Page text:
Greenpeace activists speak in Sydney
Friday February 10th 2006, 10:37 am

Greenpeace activists are still warming their frozen toes after 73 days of chasing the Institute for Cetacean Research whale hunters around the Southern Ocean. Greenpeace anti-whaling Expedition Leader Shane Rattenbury spoke on 8 February 2006 along with activists Mikey and Lally at Sydney’s National Maritime Museum, about the recent Greenpeace efforts to interfere with killing of more than a thousand whales in the course of supposed research.

Steve Shallhorn of Greenpeace Australia Pacific (click for larger size)
Steve Shallhorn, CEO of Greenpeace Australia Pacific
introduces Antarctic Expedition Team leader
Shane Rattenbury and Campaigner Mikey (far right)


Downward envy part II
Wednesday February 08th 2006, 11:50 pm

Went out to hear some Greenpeace activists who were on the recent Antarctic anti-whaling campaign speak at the National Maritime Museum this evening. Fascinating. Incredibly tough, dedicated people. More about them later.

yeah, baby! (click for full size)Decided to pop in to Newtown for a bite to eat on the way home. As usual, finding disabled access parking in Newtown was difficult, but it was made only worse by able-bodied wankers who decided that their convenience was worth more than the discomfort or difficulty disabled people encounter when doing something so simple as going out for a meal. 

Bad idea.

Disabled access spaces are not 5 minute parking for able-bodied people just because the space is not presently occupied with a disabled person’s car. Being lazy is not a disability. Running late is not a disability.

If you can walk the extra 20 paces it would take to use a legal parking space instead of illegally using a disabled access space… you’re blessed! People with disabilities need these spaces- they are not some grand perk afforded to just any old slob who merely claims they have a bad back.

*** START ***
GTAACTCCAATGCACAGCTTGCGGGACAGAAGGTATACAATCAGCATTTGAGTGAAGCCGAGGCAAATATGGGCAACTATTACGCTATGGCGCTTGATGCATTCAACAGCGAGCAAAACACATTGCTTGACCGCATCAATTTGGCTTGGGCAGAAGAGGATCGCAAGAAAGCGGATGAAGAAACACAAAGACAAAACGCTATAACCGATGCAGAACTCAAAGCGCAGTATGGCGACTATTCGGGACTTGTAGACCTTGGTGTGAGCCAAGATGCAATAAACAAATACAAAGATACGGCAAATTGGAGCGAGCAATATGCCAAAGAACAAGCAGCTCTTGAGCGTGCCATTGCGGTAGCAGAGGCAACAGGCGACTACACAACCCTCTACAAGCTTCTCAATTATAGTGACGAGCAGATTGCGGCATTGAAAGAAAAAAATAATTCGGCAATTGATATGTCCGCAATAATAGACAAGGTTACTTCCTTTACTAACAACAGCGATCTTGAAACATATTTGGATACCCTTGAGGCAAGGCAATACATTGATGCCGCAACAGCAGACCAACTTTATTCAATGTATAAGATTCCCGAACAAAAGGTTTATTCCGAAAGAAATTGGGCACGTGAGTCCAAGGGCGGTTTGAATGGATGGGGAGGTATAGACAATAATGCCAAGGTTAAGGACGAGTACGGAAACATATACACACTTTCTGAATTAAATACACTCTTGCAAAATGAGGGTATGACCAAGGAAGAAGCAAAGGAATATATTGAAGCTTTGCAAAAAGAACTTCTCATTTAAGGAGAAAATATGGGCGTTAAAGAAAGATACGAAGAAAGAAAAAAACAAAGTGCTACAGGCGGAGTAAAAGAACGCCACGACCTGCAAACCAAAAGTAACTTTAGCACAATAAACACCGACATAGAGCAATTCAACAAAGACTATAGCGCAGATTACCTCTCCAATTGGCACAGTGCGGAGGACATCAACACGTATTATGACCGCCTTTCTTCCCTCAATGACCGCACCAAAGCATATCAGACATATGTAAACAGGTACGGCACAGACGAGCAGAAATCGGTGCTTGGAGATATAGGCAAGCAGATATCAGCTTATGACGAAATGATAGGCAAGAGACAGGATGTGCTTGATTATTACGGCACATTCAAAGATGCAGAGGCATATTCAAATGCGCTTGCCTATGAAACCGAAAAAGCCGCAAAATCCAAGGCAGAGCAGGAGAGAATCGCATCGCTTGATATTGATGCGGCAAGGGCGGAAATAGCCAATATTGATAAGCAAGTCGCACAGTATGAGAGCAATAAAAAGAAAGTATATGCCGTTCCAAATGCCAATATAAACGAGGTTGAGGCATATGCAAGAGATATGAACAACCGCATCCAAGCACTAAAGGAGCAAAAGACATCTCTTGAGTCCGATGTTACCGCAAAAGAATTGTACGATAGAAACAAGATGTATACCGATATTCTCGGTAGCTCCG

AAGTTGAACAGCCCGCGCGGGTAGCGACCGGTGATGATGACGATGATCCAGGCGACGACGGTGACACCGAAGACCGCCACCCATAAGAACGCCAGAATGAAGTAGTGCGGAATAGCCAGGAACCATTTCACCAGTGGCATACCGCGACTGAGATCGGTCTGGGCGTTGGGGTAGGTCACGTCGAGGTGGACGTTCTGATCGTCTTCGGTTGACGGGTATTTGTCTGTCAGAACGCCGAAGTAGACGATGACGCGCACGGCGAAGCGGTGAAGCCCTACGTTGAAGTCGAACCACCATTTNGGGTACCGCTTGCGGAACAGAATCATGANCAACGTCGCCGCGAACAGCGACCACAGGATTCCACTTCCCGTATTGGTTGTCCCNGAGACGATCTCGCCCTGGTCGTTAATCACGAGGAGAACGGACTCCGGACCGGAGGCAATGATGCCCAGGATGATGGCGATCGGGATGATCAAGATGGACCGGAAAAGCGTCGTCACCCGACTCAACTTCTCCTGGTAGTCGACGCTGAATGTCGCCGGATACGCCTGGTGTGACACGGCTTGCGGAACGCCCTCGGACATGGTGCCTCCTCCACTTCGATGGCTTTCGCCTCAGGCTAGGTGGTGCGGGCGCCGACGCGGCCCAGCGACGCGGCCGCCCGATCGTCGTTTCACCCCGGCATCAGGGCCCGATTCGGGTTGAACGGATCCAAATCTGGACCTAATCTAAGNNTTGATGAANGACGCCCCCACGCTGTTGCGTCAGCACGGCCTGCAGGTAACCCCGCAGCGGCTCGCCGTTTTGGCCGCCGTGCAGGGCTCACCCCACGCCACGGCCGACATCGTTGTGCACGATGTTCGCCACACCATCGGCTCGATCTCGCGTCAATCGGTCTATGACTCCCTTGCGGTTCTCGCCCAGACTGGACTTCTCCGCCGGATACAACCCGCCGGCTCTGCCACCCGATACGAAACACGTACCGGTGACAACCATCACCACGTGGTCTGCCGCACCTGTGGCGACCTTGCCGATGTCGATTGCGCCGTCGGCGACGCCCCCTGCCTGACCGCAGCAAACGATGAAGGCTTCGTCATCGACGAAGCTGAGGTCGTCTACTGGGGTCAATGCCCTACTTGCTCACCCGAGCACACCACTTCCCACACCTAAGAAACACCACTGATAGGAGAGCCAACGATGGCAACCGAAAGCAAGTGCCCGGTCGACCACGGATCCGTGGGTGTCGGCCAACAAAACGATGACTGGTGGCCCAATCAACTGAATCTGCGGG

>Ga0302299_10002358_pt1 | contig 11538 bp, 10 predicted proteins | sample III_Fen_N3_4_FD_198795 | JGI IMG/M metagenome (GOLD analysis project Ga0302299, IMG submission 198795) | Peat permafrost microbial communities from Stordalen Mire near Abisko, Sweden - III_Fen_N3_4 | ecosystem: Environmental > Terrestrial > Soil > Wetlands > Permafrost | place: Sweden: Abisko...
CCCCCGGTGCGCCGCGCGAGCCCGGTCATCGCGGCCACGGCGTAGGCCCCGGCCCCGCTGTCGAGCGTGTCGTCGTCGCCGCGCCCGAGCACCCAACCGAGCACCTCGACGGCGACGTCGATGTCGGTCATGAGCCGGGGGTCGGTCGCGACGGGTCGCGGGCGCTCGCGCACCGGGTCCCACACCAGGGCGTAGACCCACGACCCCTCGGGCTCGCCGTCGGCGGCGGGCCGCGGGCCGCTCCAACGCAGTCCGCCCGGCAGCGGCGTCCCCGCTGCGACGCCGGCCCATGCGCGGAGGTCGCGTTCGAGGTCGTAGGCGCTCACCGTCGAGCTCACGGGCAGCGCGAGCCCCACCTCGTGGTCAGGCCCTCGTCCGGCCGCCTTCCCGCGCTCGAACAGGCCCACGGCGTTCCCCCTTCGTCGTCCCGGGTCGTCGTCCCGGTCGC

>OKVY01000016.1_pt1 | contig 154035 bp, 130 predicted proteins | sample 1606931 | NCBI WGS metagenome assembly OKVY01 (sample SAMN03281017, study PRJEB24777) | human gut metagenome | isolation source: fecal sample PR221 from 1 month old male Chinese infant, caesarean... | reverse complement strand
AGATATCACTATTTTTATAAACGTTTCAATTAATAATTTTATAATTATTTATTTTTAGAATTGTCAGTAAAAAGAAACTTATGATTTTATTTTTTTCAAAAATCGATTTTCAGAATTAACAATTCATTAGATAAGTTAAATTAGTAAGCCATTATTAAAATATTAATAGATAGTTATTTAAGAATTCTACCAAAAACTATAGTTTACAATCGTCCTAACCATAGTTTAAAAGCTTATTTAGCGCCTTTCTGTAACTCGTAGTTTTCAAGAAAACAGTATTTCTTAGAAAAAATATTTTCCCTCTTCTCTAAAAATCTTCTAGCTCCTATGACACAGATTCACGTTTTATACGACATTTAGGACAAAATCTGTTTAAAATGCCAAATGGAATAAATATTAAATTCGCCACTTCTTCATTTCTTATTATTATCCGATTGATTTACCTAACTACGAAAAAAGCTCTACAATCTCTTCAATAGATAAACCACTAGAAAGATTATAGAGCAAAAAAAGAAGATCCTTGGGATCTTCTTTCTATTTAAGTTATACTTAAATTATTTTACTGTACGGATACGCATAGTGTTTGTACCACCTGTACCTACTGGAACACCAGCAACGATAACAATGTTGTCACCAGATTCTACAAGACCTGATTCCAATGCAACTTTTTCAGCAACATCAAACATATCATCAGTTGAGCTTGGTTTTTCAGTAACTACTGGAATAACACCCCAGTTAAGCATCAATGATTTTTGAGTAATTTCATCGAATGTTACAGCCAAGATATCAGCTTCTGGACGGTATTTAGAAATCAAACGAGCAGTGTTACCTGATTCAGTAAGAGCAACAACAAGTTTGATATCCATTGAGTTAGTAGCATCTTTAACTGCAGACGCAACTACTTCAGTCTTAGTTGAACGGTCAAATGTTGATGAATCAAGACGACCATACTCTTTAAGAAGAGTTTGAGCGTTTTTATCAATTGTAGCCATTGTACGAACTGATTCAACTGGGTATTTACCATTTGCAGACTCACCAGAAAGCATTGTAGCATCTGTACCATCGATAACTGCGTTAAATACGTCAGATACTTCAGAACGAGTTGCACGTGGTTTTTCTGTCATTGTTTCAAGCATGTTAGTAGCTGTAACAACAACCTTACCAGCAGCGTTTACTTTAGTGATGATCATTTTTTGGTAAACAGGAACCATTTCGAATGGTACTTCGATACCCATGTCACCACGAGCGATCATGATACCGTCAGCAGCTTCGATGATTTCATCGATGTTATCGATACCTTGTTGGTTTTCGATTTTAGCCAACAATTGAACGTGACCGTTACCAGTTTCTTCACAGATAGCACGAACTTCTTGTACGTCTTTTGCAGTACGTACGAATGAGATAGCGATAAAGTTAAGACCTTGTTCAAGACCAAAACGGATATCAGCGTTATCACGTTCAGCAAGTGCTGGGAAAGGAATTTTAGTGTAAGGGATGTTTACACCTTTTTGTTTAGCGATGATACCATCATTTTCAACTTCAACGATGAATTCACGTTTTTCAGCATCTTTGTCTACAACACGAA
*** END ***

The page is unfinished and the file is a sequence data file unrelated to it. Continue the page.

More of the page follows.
The Parking Rangers were on top of it. This inconsiderate jerk copped a $375 attitude adjustment fee.

And I smiled all the way home. 🙂 

la la la la la 


This magic moment
Monday February 06th 2006, 6:01 pm

holeeeeeee cowTim Blair and I are of the same mind at the moment about the editorial cartoons in Jyllands-Posten critical of Islam, though not perhaps for the same reasons.

I’m here because freedom of expression- a human right- trumps religious dogma every day of the week, not because I think Islam is a general and implacable enemy of the western world. Blair was a bit too heavy on the us-v-them-yay-go-team aspect for me.


Sacred cows make the best hamburger
Sunday February 05th 2006, 9:41 am

 image: Jyllands Posten

Danish newspaper Jyllands-Posten on 30 September 2005 published editorial cartoons critical of Islamic prophet Mohammed and equivocating violence and oppression of women with Islam, angering Muslims. The response of the aggrieved parties was to threaten bomb attacks on the newspaper’s Danish offices. On 4 February 2006, rioters in Syria set fire to Danish and Norwegian embassies in Damascus, with no apparent interference from Syrian authorities.

On the face of it, the cartoonists’ points appear to have been validated. The western world does not accept management of free expression by violence. Regardless, Jyllands-Posten has issued an apology to those who may have been offended by the cartoons, but stands by the position that it advocates freedoms of speech- and religion.

The short and sweet of it is that freedom of expression trumps politically or religiously motivated violent intimidation in all cases. If Muslims were offended, letters to the editors of Jyllands-Posten rebutting the expressions in the cartoons were appropriate. While it may not have been appropriate to characterise all Muslims as bombers, violence based in Islamic dogma is well known. It should be well known that not all Muslims are mad bombers; if this isn’t clear, then there’s not enough moderate Muslims putting their views in print.

One of the primary strengths of true secular democracies is that a valiant attempt is made to accommodate freedom of expression- and religion- by all their citizens. No person’s cow is more sacred than any other. Rights are not merely assertations of what sort of acts one may inflict upon others; they are also the defined limits upon one’s actions. Your right to scream ‘fire’ in a crowded theatre ends when that expression needlessly harms others. Your right to raise your fist stops when it hits my face.